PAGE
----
Just like ants and bees go back to their nests and hives and share information with their peers, I think the sharing of war stories at every capture/proposal gathering is some sort of subliminal survival mechanism in this profession.
I recently asked a number of my colleagues to share their favorite war stories – and tell us what they learned from the experience. Here is part 3 of my 4-part series on capture and proposal war stories.
- Over the years we’ve seen people suffer serious health issues, buildings be struck by lightning, FedEx packages go missing, and weather-related apocalypses. The best advice I can take from all of these is to leave extra time; never ever push final production or delivery until the last minute! –Colleen Jolly, Principal, 24 Hour Company
- We had a bid that required a significant number of past performance references. The project managers all verified their government Contracting Officer’s Representative’s (COR) would provide an outstanding reference. We submitted the proposal and got outstanding technical, management, personnel, and cost scores from the client. However, one of the references turned out to be less than stellar and we lost the contract. The moral of this story is to verify any past performance reference you submit is outstanding and can earn top scores. –Brenda Crist, APMP Fellow and Principal Consultant at Lohfeld Consulting Group
- A long, long time ago, I had to ship a proposal to Italy. The FedEx truck in Italy carrying the proposal was hijacked and robbed! We had to get a statement from FedEx to prove the proposal was on the truck and let the customer know! Fortunately, the customer allowed us to resubmit! Always track the packages and plan for contingencies. –Deborah Brooks, Sr. Regional Bid Manager, TATA Communications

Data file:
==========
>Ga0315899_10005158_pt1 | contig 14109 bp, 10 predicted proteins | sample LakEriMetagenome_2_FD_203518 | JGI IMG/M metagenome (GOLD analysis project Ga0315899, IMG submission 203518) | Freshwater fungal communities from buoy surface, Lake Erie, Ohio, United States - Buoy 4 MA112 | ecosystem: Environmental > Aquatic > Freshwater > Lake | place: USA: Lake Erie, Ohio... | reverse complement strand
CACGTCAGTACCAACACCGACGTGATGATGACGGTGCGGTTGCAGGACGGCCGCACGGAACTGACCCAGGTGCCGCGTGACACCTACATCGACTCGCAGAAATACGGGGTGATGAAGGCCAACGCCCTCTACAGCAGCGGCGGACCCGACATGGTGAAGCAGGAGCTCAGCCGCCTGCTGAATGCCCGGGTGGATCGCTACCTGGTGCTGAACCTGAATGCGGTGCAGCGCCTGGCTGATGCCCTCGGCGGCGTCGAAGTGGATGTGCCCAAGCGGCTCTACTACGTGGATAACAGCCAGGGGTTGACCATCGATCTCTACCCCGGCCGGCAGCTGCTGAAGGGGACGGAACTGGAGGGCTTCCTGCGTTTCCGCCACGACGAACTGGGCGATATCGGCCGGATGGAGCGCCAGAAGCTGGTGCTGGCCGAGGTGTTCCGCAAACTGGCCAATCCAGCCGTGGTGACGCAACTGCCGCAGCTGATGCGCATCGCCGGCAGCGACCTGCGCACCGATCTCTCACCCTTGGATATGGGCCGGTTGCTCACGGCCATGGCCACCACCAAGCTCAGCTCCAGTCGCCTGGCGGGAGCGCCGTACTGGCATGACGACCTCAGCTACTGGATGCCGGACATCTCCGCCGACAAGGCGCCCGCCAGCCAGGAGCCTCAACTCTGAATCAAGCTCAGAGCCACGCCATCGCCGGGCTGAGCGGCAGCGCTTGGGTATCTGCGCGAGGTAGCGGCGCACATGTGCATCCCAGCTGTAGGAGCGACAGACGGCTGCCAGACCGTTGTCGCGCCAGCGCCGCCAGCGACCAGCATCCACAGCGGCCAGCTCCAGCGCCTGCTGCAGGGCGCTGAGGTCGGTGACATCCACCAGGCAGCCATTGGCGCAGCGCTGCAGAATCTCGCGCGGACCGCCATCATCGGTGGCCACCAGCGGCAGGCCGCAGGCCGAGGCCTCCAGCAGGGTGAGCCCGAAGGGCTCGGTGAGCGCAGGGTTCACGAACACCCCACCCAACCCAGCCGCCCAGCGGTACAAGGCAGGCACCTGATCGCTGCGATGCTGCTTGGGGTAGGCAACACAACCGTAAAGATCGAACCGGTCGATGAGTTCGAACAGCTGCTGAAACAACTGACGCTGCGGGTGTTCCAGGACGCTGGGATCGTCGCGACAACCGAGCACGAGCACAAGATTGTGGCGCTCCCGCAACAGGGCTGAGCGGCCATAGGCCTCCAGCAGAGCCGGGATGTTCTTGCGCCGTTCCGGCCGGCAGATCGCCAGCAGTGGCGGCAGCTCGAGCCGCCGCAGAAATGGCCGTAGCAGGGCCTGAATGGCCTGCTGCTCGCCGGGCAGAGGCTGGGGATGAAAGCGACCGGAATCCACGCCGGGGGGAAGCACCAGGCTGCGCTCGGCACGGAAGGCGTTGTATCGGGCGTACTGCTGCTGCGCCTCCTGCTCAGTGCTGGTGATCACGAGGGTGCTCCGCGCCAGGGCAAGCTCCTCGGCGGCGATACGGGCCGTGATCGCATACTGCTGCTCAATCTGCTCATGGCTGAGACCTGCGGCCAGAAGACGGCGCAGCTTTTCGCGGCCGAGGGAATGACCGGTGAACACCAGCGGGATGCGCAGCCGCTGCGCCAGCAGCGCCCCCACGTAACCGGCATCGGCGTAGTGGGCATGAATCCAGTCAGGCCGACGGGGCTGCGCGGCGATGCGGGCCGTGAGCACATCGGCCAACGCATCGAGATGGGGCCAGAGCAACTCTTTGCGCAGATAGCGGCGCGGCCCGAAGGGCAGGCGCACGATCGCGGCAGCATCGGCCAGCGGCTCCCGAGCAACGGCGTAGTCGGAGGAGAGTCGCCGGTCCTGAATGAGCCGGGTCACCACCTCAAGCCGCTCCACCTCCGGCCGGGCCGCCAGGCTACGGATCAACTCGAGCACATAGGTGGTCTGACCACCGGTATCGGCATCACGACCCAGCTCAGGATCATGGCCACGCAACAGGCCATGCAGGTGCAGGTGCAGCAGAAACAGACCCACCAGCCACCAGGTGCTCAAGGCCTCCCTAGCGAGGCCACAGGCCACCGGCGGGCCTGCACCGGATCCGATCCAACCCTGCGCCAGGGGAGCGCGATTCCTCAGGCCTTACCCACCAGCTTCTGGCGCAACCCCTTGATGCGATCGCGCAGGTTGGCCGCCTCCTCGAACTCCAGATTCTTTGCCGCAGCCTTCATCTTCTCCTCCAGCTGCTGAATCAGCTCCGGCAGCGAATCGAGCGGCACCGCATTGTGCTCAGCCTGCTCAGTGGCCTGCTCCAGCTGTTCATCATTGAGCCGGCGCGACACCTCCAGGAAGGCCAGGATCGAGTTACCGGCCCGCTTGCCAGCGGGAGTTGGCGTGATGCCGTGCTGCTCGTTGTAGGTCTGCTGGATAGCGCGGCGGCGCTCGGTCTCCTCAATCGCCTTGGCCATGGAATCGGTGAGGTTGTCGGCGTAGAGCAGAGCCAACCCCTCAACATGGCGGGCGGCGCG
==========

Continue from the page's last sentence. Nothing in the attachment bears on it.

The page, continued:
- You need to have hobbies and outside interests to balance proposal work: one of mine is quilting. Knowing about the tools and techniques for cutting fabric saved the day on a proposal we did in a small town. It was Friday evening, and the DTP lead did not have his normal tools for cutting binder cover and spine inserts for the proposal that was due on Monday. All the local office supply stores had closed for the weekend. I went to the local Walmart and purchased a rotary cutter set intended for cutting fabric for patchwork quilts; showed him how to use the rotary cutter, ruler, and mat; and he successfully cut the cover inserts so that all was ready on Monday morning when we delivered. –Pat Cosimano, Owner of Pat Cosimano Wins LLC
- Know when to stop. Proposals will fill up all the time available – but you have to know when to stop and allow time to produce and deliver. My favorite delivery was one where the contracting officer waited outside the building for me to sign the receipt – because the time stamp would have marked me as late. We let the writers push the ability to edit and produce – and I never let that happen again! Now I stop the writers and do an orderly production. –Brooke Crouter, Principal Consultant, Lohfeld Consulting Group
What lessons learned stand out in your mind? What would you share with someone new (or experienced) in the capture and proposal field? Send an email to me at BWingate@LohfeldConsulting.com with your lessons learned, and I’ll share your advice in upcoming posts!